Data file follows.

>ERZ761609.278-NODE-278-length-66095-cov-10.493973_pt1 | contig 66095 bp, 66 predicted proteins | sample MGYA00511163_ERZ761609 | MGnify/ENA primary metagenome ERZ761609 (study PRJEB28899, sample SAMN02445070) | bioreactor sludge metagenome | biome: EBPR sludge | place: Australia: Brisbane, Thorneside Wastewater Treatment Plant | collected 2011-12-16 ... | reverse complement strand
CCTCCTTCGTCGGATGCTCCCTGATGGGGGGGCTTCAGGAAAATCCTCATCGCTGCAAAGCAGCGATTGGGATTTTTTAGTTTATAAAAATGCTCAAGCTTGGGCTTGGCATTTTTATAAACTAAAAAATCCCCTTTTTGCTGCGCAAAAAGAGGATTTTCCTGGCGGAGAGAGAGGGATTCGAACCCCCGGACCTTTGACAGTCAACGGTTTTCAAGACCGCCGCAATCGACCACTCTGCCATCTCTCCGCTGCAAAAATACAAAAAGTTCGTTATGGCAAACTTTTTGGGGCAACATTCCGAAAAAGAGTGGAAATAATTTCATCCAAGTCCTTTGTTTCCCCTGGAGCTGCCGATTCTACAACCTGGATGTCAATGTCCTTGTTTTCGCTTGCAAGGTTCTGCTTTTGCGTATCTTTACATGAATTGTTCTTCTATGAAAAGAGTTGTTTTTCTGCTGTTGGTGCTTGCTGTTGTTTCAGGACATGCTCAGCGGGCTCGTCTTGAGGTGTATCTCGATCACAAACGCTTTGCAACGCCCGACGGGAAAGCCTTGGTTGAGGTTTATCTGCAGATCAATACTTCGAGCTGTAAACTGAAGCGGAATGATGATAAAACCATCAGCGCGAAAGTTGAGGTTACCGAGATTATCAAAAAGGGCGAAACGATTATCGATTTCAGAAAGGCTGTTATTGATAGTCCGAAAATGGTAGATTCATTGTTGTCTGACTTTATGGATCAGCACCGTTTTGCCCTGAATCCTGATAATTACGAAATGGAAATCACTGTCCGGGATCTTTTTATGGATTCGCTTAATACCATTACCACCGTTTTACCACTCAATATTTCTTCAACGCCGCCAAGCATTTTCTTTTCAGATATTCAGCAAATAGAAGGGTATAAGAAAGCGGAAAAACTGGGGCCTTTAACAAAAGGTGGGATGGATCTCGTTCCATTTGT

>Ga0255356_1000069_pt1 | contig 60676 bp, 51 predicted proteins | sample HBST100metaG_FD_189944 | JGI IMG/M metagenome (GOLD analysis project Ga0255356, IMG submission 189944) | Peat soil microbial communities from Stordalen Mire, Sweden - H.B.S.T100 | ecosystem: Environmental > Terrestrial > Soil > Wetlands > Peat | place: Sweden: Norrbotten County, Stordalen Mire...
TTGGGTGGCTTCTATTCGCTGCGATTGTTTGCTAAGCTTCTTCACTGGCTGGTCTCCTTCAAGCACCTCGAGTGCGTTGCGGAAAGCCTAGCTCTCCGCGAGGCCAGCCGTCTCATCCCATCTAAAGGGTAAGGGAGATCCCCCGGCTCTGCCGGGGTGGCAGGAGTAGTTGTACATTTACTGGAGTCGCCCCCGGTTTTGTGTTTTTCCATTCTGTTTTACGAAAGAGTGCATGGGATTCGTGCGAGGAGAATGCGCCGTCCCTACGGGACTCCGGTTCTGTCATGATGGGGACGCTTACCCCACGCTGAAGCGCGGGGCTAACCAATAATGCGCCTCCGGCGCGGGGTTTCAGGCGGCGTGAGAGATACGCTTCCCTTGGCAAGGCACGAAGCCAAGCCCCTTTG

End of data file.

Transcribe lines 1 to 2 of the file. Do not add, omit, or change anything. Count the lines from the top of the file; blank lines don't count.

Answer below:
>ERZ761609.278-NODE-278-length-66095-cov-10.493973_pt1 | contig 66095 bp, 66 predicted proteins | sample MGYA00511163_ERZ761609 | MGnify/ENA primary metagenome ERZ761609 (study PRJEB28899, sample SAMN02445070) | bioreactor sludge metagenome | biome: EBPR sludge | place: Australia: Brisbane, Thorneside Wastewater Treatment Plant | collected 2011-12-16 ... | reverse complement strand
CCTCCTTCGTCGGATGCTCCCTGATGGGGGGGCTTCAGGAAAATCCTCATCGCTGCAAAGCAGCGATTGGGATTTTTTAGTTTATAAAAATGCTCAAGCTTGGGCTTGGCATTTTTATAAACTAAAAAATCCCCTTTTTGCTGCGCAAAAAGAGGATTTTCCTGGCGGAGAGAGAGGGATTCGAACCCCCGGACCTTTGACAGTCAACGGTTTTCAAGACCGCCGCAATCGACCACTCTGCCATCTCTCCGCTGCAAAAATACAAAAAGTTCGTTATGGCAAACTTTTTGGGGCAACATTCCGAAAAAGAGTGGAAATAATTTCATCCAAGTCCTTTGTTTCCCCTGGAGCTGCCGATTCTACAACCTGGATGTCAATGTCCTTGTTTTCGCTTGCAAGGTTCTGCTTTTGCGTATCTTTACATGAATTGTTCTTCTATGAAAAGAGTTGTTTTTCTGCTGTTGGTGCTTGCTGTTGTTTCAGGACATGCTCAGCGGGCTCGTCTTGAGGTGTATCTCGATCACAAACGCTTTGCAACGCCCGACGGGAAAGCCTTGGTTGAGGTTTATCTGCAGATCAATACTTCGAGCTGTAAACTGAAGCGGAATGATGATAAAACCATCAGCGCGAAAGTTGAGGTTACCGAGATTATCAAAAAGGGCGAAACGATTATCGATTTCAGAAAGGCTGTTATTGATAGTCCGAAAATGGTAGATTCATTGTTGTCTGACTTTATGGATCAGCACCGTTTTGCCCTGAATCCTGATAATTACGAAATGGAAATCACTGTCCGGGATCTTTTTATGGATTCGCTTAATACCATTACCACCGTTTTACCACTCAATATTTCTTCAACGCCGCCAAGCATTTTCTTTTCAGATATTCAGCAAATAGAAGGGTATAAGAAAGCGGAAAAACTGGGGCCTTTAACAAAAGGTGGGATGGATCTCGTTCCATTTGT